Search

Contrasting trim, is it right for you?

Updated: Sep 13, 2021

White is by far the most popular choice for interior doors, trim and baseboards. It’s classic and goes with any wall colour. However, with the white wall trend continuing, many homeowners are looking for other ways to add warmth and interest to their spaces. As a painter and colour consultant, I’ve loved seeing walls go white. It can open up a space and allows accent colours and wood tones to shine. With this trend, painting cabinets and furniture different colours has also grown in popularity. This allows you to incorporate the colours you love without overwhelming the space. Bring on those pastels, deeper hues or jewel tones, whatever makes YOU happiest!





Now we’re seeing the darker contrasting doors, trim and baseboards gaining momentum. This trend won’t be for everyone so it’s important to paint and design your home to fit your personality and comfort zone. But if you love white walls and want to add more character, this can be the way to do it.


Most white paints have a light reflective value in the 80’s, so for contrasting trim I would choose a colour with a LRV in and around the 60’s to ensure you can see the contrast you want. You can also choose a darker colour such as black or navy blue. You can usually find the LRV (light reflectance value) on the paint companies websites. Simply just search the colour and it should be located under the details.


Below I have put together a few wall and trim combinations that I love. You’ll notice they’re all fairly neutral (grey, beige and greiges), but Sherwin Williams, Create (9646) has a sage green undertone and Sherwin Williams, Windchill (9636) has a slight blue undertone. If you have blue, green or another colour as an accent throughout your space, choosing a neutral with the colour you desire in the undertone can enhance the colour palette without overpowering it.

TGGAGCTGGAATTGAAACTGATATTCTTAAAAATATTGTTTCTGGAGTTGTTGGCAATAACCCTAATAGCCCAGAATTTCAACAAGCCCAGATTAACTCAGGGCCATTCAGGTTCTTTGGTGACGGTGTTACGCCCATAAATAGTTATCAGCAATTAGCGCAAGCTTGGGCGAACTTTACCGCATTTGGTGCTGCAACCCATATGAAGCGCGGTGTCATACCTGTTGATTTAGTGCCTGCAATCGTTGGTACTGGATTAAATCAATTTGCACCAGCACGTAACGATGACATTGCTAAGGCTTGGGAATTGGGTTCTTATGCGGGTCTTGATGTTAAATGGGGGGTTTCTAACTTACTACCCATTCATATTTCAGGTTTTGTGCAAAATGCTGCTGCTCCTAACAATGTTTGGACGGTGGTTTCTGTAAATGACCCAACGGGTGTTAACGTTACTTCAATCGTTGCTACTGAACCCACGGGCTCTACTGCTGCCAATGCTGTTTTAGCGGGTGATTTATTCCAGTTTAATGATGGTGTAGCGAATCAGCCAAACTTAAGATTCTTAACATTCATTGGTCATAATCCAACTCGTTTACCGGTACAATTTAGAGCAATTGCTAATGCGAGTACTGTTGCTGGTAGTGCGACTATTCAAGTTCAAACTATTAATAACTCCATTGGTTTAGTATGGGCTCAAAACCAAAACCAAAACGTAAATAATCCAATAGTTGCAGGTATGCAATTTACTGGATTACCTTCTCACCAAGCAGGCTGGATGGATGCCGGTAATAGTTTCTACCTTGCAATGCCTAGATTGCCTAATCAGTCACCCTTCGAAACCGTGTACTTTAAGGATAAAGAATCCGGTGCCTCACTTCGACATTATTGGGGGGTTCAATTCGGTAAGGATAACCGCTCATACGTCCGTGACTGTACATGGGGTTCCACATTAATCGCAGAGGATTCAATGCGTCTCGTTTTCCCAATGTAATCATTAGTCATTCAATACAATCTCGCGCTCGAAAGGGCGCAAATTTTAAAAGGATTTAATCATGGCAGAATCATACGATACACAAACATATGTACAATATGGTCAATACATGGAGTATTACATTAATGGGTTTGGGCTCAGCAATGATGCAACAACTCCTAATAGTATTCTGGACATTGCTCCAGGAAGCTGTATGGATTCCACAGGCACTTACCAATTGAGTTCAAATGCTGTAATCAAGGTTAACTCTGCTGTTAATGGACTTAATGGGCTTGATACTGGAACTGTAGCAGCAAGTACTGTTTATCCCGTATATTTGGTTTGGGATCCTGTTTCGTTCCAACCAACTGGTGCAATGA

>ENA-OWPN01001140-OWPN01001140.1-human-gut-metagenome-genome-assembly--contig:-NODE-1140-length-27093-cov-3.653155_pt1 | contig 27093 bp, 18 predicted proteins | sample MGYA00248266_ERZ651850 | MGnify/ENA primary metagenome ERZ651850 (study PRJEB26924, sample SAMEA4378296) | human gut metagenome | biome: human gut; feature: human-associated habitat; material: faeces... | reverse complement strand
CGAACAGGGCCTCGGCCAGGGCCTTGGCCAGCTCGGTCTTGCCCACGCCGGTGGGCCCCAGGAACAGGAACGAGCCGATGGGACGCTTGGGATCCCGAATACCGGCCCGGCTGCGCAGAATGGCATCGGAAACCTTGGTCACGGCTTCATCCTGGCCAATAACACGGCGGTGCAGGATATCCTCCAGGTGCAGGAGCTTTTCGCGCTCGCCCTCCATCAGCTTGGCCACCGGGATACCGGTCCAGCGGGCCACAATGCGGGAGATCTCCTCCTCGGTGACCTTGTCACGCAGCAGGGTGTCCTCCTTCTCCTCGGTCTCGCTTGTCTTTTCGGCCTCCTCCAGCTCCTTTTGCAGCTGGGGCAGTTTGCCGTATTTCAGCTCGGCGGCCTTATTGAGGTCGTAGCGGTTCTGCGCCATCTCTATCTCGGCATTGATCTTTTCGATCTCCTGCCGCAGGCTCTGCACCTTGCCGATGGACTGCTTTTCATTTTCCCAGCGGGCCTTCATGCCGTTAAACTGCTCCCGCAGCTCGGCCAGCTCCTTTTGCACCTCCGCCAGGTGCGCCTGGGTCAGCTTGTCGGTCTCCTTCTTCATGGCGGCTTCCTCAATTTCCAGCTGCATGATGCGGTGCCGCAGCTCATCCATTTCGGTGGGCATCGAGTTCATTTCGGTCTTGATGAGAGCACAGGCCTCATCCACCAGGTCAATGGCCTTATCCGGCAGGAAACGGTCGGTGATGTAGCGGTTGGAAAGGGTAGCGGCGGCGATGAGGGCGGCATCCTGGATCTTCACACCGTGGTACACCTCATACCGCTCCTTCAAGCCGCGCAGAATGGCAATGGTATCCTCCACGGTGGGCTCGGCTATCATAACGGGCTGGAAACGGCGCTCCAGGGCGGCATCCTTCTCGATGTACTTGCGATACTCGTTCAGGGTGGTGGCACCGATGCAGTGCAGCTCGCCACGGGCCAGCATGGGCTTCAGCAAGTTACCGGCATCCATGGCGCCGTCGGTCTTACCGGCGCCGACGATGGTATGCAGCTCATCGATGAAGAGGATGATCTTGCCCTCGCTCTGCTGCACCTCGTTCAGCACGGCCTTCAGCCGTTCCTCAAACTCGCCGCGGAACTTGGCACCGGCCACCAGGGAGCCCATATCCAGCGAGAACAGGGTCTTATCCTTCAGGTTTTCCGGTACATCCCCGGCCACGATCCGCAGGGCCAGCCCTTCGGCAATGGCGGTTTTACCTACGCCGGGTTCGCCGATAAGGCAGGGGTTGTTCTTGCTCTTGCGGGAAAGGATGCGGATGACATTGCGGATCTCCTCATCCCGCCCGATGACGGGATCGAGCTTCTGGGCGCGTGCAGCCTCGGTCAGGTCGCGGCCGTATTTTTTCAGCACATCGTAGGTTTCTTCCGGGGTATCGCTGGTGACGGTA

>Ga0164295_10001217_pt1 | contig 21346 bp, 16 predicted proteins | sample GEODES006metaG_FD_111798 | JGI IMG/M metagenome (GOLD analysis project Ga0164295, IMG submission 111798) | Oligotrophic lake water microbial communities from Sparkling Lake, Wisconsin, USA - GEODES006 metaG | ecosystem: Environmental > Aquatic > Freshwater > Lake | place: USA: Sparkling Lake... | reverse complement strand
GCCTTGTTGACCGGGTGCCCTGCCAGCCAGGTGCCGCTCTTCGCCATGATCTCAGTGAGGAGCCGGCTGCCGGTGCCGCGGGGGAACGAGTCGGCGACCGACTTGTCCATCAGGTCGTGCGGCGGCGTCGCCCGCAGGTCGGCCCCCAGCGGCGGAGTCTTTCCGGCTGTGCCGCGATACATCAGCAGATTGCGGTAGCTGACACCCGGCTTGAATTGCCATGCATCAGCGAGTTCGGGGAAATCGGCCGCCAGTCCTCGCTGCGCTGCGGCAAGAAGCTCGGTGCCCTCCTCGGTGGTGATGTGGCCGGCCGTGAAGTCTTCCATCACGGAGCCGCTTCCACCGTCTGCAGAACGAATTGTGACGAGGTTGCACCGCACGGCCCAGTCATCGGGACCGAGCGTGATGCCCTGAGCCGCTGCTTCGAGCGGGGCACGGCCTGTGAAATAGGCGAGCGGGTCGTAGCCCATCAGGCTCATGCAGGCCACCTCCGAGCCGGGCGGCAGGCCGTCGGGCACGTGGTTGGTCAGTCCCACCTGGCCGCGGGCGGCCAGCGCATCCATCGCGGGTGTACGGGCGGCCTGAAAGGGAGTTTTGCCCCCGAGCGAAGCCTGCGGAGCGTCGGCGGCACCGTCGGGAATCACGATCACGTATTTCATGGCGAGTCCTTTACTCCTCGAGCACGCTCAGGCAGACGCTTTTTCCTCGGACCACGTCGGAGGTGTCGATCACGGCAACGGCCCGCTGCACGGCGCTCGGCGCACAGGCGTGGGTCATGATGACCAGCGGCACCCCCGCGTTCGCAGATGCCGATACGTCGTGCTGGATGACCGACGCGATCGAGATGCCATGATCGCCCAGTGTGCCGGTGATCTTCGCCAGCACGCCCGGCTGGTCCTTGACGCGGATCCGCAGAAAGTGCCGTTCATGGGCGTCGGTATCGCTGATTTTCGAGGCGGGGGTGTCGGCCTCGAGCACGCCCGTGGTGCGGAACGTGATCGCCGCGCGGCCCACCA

An important thing to consider when deciding on a trim colour is lighting (natural and artificial). Lighting varies in every room and can impact how we perceive colour. I wouldn’t choose a colour for this job from a small paint chip. I always recommend getting a sample can of the paint you like, paint a large portion on a piece of white Bristol board (apply 2 coats for best results) and tape it up. Then you can move it around to observe the undertones during different times of the day. This can save you time, money and the frustration of starting over. If you're lucky, you can have a little helper make the sample boards with you! I usually use a sponge brush or small roller. You can usually find packages of them at local dollar stores. If you want to reuse them, be sure to give them a good rinse. Otherwise they will dry hard and need to be discarded.




If you want to paint the door casing and interior door a contrasting colour, do you need to paint the window trim, baseboards and crown moulding the same colour? Absolutely not! Just like an accent wall works as a focal point, you can choose where you want to draw the eye and how much of the colour you want to incorporate.


Final Thoughts


Interior design trends are fun to follow but they're not right for everyone. If you are living in a sea of white walls and are looking for ways to warm it up or add variety this could be for you. It can be a tedious task but if you love painting and taking risks, this can be a fun way to update your home. I'm already looking forward to trying this out in my home!

If this feels out of your comfort zone, no worries, changing pillows, rugs, artwork and other textiles can be the easier way to achieve your desired atmosphere. Always do what feels right for you in your home!




14 views0 comments

Recent Posts

See All